In the Winter of 1914 one of the strangest events of the whole war took place. The story of the Christmas Truce soon took hold in the popular imagination and has come to represent the triumph of sanity and Christmas goodwill over the madness of trench warfare. The reality however is much more complicated, and therefore more human, than the popular image of a football match in no-man's-land.
By Christmas 1914 the realities of modern warfare had become apparent to both sides. The machine gun and high explosives had ground the war into a cold wet morass of mud and trenches. For the men of both side this was not the war they had envisaged when they signed up in a wave of patriotic fervour. But optimism was still high, the long bloody battles of the first world war were largely ahead of them and both sides were awaiting what they thought would be the decisive campaigns of the fighting season in the new year. Both sides had also received extra rations and treats from home, parcels from the Red Cross, King George V and the Kaiser containing chocolates, Christmas pudding, cigarettes and cigars. The Germans had even received miniature Christmas trees - Tannenbaum - decorated with candles and strung along the parapets of the trenches.
Its not surprising therefore that the men of both sides - who shared the same hardships - should have called for an unofficial truce. The 'Brass Hats' back in HQ (in a Chateau, 27 miles behind the lines!) did not approve of fraternisation and issued stern warnings to their officers against such conduct. In reality many officers at the front turned a blind eye as their men sang carols such as Stille Nact (Silent Night) and exchanged shouted greetings from trench to trench. Soon men were calling for a ceasefire culminating in face to face meetings in no-man's-land.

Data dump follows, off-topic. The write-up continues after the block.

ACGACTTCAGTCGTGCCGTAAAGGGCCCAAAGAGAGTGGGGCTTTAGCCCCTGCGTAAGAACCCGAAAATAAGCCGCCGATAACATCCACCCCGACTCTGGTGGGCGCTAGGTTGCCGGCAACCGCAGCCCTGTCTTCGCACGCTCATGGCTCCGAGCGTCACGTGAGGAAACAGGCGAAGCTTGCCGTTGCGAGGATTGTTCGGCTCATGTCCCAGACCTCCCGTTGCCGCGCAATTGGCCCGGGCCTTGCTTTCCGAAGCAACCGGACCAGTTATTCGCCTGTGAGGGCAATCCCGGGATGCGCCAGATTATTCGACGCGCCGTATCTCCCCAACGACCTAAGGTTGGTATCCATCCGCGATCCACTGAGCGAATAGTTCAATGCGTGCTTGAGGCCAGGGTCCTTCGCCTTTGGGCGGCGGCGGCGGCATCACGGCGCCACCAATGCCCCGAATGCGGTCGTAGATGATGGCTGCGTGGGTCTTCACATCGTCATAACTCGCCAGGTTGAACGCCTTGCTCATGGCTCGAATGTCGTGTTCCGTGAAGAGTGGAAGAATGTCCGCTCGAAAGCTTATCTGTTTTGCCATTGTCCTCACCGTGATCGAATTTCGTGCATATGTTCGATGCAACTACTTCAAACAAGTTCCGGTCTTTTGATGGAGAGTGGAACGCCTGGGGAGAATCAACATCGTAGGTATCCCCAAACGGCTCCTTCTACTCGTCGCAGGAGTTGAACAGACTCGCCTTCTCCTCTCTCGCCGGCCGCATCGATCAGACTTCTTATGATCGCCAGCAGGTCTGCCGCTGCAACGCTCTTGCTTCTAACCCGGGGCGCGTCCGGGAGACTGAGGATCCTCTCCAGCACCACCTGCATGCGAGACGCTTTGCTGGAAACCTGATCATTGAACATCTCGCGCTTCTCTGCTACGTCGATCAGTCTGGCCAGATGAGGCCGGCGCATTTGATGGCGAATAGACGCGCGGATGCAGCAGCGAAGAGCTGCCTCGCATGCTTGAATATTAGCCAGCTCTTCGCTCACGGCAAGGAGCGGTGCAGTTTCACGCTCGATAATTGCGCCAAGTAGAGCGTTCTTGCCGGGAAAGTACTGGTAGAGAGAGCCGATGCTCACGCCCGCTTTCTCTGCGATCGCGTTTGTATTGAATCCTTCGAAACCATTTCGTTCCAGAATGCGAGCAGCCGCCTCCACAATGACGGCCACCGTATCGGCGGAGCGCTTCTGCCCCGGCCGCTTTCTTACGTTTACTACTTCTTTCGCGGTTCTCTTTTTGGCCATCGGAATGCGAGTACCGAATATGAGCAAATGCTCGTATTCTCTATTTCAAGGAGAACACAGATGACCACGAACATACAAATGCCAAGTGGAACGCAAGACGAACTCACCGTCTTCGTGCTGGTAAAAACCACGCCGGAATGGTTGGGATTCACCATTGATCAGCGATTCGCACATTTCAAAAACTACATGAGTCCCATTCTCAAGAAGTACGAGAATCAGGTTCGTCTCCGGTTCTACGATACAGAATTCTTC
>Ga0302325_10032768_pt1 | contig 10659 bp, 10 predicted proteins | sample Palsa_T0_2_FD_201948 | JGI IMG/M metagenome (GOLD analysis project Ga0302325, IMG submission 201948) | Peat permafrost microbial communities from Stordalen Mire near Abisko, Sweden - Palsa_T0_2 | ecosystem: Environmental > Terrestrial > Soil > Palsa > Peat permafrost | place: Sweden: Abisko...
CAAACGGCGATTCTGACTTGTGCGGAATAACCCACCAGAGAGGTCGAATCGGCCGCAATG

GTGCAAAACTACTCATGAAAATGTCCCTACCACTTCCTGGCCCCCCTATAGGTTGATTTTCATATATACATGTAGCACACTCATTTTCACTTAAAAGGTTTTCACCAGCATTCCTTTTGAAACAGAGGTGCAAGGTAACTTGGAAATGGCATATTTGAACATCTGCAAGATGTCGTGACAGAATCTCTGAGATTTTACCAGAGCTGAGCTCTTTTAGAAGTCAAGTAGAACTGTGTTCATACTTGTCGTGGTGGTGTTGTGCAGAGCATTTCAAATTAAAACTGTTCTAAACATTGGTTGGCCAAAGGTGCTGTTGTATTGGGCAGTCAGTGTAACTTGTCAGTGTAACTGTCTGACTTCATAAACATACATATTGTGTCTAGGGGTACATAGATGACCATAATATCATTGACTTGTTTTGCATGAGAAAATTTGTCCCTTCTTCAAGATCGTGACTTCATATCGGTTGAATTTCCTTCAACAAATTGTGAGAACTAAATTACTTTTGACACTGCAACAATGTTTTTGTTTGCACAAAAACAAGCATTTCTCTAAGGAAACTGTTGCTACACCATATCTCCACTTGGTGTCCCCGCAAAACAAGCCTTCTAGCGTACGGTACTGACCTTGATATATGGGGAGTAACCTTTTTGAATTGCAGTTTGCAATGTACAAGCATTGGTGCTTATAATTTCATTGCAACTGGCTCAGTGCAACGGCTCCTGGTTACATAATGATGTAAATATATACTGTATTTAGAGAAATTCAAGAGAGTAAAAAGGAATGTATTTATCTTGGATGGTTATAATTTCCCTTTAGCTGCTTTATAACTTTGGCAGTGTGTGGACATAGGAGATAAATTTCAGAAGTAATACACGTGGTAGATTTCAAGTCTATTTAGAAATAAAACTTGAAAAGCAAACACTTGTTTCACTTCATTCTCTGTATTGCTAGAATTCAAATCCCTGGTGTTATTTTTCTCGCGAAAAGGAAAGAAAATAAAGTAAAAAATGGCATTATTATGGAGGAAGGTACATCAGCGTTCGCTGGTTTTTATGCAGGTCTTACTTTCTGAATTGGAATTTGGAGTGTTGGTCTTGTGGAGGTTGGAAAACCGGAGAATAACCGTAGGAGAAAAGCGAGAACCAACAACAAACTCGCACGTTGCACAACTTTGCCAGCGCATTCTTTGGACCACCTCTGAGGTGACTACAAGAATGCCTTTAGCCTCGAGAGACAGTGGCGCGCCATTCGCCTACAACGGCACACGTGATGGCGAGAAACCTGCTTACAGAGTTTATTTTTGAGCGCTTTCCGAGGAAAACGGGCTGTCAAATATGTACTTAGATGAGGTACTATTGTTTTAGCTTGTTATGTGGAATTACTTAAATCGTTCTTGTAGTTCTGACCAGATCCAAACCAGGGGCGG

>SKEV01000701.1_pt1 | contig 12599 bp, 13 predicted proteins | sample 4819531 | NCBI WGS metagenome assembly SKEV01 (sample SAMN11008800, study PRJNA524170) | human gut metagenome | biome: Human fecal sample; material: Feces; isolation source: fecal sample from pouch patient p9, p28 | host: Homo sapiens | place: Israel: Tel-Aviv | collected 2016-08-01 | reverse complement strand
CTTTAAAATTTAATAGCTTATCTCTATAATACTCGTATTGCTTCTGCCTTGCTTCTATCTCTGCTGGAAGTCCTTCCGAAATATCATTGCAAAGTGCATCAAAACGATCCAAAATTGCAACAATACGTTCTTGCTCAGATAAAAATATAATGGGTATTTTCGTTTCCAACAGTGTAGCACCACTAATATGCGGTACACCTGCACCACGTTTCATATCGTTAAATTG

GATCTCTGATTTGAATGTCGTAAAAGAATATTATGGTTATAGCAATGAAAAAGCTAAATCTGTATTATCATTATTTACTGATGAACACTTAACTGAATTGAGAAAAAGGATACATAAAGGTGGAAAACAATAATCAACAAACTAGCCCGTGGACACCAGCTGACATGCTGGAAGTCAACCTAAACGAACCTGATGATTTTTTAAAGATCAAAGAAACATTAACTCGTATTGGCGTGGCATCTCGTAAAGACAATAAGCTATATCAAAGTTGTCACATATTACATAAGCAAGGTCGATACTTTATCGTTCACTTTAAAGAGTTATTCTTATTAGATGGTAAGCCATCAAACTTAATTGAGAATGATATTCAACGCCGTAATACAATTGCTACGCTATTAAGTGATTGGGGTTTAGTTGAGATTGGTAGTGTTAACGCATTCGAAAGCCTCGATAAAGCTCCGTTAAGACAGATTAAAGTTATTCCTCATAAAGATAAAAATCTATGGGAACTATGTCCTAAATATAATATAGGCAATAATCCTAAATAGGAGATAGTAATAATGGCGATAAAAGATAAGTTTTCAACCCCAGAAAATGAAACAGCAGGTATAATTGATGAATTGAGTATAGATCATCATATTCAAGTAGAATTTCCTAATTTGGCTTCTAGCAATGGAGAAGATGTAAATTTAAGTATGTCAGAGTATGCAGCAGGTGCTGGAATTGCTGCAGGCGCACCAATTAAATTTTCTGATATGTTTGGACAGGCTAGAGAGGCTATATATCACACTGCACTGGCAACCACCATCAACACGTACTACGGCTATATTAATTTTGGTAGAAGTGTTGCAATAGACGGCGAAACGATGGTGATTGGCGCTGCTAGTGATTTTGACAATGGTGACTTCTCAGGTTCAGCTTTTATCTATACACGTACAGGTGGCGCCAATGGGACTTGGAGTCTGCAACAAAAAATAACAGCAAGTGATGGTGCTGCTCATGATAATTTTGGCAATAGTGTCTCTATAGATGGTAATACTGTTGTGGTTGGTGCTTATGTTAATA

In some areas the ceasefire was an opportunity to recover the recently killed and burials were organised where former enemies mourned the fallen of both sides. With so much extra food available from the Christmas parcels the soldiers had received, it was not long before gifts of Jam, Cigarettes, Whisky and Chocolate were exchanged. There was even a famous game of football (reported in the letter of an officer of the Medical Corp, published in the London Times on 1st January) in which the British were beaten 3-2.In some sectors the truce lasted through to Boxing day and even on to New Years Day. The fact was that a lasting peace could not have developed from this unofficial ceasefire. The appetite for war was still high on both sides back at home and overtures for peace by Pope Benedict XV were roundly denounced by the British and French authorities.
The war resumed and ground on for another 4 years eventually claiming the lives of 9.7 Million service men of both sides [Source]. Although the Christmas truce has become somewhat romanticised over the years it still stands out as a brief moment of sanity in the midst of a black period of history.